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Windows 8 and SkyDrive
The excellent "Building Windows 8" blog (curated by Steven Sinofsky, Predident of Windows Division) has gone into quite some detail about the blossoming relationship between Windows 8 and Microsoft's cloud storage solution - SkyDrive.
What is SkyDrive?
In case you need a primer, SkyDrive is a service from Microsoft that grants you an indeterminable amount of free online storage. Traditionally this has required logging into the SkyDrive homepage to upload documents, photos, files etc. Windows Phone users could choose to upload newly-taken pictures to the cloud as well as OneNote documents. More recently an app was released for both Windows Phone and iPhone users that allowed greater control over files.
Microsoft Office Apps (free web-based versions of the popular productivity suite) also took advantage of SkyDrive's online document storage capabilities. Read our guide to SkyDrive
Bringing SkyDrive to the masses
In a recent blog post SkyDrive Group Program Managers Mike Torres and Omar Shahine broke the silence on Microsoft's plans to bring personal cloud storage to the masses.
"We think what people want in personal cloud storage is a single drive that's available across all of their devices, providing instant, secure, and private access to their files."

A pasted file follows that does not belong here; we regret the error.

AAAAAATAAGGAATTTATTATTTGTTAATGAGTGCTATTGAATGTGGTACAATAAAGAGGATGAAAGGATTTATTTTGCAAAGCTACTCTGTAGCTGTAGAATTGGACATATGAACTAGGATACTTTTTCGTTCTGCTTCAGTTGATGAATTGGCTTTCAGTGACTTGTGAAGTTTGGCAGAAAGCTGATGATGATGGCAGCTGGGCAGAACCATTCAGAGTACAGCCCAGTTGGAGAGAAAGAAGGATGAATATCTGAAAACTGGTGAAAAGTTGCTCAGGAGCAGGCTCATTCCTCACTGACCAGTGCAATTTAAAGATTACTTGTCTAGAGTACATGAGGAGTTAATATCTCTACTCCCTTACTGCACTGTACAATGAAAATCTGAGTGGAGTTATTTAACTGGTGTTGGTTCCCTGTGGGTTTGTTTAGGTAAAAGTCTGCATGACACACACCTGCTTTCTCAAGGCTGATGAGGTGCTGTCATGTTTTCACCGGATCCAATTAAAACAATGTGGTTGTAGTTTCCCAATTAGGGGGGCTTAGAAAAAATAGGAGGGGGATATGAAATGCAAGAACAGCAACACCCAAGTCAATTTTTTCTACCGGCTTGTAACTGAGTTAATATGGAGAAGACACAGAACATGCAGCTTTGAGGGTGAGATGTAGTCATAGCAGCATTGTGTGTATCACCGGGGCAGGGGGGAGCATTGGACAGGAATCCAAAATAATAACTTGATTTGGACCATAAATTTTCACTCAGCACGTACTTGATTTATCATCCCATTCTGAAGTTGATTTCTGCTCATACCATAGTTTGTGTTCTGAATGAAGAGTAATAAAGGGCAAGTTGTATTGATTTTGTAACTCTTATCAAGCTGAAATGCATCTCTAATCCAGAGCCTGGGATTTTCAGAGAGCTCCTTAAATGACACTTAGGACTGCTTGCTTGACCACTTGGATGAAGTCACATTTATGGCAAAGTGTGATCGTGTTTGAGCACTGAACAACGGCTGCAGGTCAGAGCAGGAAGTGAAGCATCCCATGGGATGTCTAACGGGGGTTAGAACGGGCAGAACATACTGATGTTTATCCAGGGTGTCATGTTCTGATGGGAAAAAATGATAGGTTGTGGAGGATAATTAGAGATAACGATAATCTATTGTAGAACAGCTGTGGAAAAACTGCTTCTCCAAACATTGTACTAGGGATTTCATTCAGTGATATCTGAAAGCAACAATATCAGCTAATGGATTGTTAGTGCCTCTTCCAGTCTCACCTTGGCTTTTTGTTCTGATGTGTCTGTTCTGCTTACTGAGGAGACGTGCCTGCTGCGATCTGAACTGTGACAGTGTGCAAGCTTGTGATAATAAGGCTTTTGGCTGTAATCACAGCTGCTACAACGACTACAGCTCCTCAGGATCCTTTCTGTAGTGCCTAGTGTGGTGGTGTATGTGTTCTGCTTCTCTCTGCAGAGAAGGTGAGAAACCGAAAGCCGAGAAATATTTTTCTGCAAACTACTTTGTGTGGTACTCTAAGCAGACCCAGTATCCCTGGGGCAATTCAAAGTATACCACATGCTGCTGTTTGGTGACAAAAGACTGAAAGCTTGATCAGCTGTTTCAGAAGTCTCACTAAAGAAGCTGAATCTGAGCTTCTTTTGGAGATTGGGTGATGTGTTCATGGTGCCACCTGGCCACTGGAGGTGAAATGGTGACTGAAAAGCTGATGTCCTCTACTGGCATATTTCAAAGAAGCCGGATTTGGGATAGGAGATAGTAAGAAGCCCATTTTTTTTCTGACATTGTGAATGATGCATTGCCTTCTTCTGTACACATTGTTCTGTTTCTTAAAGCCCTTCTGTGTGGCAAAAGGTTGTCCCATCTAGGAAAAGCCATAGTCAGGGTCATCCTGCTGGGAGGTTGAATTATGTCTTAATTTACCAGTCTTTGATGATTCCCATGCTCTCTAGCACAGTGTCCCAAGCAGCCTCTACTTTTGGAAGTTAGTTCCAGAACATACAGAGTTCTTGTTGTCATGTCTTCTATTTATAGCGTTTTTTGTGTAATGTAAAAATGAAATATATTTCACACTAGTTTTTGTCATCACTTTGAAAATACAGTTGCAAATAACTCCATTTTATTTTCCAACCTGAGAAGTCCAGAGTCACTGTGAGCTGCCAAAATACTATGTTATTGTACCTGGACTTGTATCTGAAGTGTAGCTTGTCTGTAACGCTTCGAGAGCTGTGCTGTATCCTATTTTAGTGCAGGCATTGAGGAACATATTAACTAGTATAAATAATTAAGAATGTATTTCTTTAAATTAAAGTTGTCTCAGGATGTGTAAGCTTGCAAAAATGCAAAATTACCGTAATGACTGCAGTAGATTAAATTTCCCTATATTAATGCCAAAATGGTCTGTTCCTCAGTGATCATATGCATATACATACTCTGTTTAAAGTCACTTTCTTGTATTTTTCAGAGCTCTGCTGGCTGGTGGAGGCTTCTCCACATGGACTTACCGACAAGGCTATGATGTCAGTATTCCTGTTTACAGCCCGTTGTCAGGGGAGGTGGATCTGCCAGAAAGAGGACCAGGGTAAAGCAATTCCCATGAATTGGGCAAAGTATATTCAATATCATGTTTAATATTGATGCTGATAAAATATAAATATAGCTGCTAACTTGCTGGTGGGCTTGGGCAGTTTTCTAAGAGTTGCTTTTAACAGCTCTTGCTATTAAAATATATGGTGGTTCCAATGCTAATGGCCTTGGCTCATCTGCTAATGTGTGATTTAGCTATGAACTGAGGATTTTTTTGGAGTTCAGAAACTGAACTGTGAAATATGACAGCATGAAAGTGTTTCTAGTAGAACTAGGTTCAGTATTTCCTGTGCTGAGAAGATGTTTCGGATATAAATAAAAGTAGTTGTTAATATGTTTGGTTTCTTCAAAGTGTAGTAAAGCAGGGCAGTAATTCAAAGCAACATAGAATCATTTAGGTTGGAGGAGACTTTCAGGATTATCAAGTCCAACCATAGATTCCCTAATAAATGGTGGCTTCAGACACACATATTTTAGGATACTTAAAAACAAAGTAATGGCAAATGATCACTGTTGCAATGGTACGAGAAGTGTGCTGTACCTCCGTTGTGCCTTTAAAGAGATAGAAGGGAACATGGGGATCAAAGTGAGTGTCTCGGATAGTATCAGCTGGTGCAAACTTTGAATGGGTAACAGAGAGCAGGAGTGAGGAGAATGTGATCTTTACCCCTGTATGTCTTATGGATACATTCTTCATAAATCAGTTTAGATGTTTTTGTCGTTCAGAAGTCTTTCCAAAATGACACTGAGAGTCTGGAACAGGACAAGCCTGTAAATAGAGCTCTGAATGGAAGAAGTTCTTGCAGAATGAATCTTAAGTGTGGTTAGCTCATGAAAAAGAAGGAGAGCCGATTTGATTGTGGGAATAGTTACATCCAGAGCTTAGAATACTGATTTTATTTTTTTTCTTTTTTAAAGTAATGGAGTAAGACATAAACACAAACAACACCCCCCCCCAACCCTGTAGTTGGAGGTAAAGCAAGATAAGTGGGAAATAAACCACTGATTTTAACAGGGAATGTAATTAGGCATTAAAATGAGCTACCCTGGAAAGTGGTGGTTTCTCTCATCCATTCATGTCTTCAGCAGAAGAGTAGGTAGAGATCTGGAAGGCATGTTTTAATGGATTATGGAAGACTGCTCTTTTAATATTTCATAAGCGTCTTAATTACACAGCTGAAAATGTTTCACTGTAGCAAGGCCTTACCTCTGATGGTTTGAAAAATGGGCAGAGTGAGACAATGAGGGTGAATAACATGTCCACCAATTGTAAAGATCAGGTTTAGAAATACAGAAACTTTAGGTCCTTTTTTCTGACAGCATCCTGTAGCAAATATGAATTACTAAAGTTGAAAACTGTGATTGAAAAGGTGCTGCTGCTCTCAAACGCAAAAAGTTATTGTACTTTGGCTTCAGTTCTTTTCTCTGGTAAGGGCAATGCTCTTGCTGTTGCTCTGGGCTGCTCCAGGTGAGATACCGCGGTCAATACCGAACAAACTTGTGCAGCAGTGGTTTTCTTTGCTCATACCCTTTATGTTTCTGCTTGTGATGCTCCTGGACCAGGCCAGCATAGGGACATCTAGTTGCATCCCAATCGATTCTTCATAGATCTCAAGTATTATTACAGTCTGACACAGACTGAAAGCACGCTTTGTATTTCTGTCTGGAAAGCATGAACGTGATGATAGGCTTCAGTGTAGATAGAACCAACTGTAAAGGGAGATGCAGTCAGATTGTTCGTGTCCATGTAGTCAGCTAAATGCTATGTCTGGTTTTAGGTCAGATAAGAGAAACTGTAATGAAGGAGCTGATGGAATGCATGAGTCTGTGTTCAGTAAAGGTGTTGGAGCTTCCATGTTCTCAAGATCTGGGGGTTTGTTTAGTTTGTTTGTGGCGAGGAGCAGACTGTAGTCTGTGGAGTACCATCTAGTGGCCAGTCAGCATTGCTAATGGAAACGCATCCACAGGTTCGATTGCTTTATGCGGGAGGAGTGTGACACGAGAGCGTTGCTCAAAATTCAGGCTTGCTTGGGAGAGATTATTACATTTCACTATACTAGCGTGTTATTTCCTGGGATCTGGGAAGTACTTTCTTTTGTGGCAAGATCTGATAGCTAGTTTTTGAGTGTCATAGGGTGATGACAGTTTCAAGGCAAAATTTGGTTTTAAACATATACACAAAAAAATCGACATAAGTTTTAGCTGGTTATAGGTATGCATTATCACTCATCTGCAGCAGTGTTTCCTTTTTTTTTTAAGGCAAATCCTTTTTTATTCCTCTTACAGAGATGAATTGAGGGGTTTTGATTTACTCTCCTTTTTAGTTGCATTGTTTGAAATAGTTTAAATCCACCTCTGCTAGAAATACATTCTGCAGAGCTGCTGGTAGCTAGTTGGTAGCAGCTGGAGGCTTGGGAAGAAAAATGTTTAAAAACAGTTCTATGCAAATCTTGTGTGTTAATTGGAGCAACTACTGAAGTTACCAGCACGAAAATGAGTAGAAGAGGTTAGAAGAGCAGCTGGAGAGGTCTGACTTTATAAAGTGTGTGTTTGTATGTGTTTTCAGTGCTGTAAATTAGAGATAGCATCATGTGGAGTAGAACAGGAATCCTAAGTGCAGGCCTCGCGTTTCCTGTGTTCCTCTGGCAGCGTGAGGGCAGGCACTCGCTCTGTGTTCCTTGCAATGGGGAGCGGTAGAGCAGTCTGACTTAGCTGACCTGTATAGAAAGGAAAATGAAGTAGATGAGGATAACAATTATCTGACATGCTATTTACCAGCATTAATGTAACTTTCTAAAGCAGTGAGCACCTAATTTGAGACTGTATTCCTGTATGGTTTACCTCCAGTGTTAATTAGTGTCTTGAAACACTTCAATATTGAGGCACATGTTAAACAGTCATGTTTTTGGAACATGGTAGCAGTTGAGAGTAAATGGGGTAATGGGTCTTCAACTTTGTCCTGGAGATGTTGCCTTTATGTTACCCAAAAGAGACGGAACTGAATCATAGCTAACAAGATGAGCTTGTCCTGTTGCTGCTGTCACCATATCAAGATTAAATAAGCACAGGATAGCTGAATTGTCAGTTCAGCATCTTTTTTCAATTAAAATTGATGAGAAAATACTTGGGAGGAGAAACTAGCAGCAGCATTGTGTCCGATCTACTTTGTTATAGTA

It continues: "To bring this to billions of people, our approach is to seamlessly connect the file that people have today on the PC with the app and device experiences that they will use in the future. Rather than using a patchwork of services, people can use one service to connect to their files... No copying files from one cloud to another just to share or collaborate."
So how will this be achieved in Windows 8?
Enter the new SkyDrive app. There will be two flavours of SkyDrive in Windows 8; a touch (Metro style) app and a more traditional desktop app (for the Windows 8 non-touch interface). An early version of this Metro style app is now available in the Windows 8 Consumer Preview.
The Metro SkyDrive app will be a fast, fluid, touch-first version of SkyDrive that makes it quick, easy, and even fun to browse and access your files. And equally as significant - your SkyDrive will be available for use from any Metro style app via Windows 8's file picker (open/save) and the new Share charm.
A preview of the SkyDrive desktop app as seen in Microsoft's blog post.
On the SkyDrive desktop app - the blog post continued: "We're happy to announce that we will be releasing a desktop app. The benefits are obvious: easy drag-and-drop upload and download support for SkyDrive, anywhere access to your data, offline access, and the power of Windows Explorer to manage your files and folders. All of these things will be available with SkyDrive on the desktop." The desktop app is not yet available to download.
It will come as no surprise to the Microsoft hardcore to learn that the new app is based on the learnings Microsoft took from their Mesh and FolderShare/Sync technologies.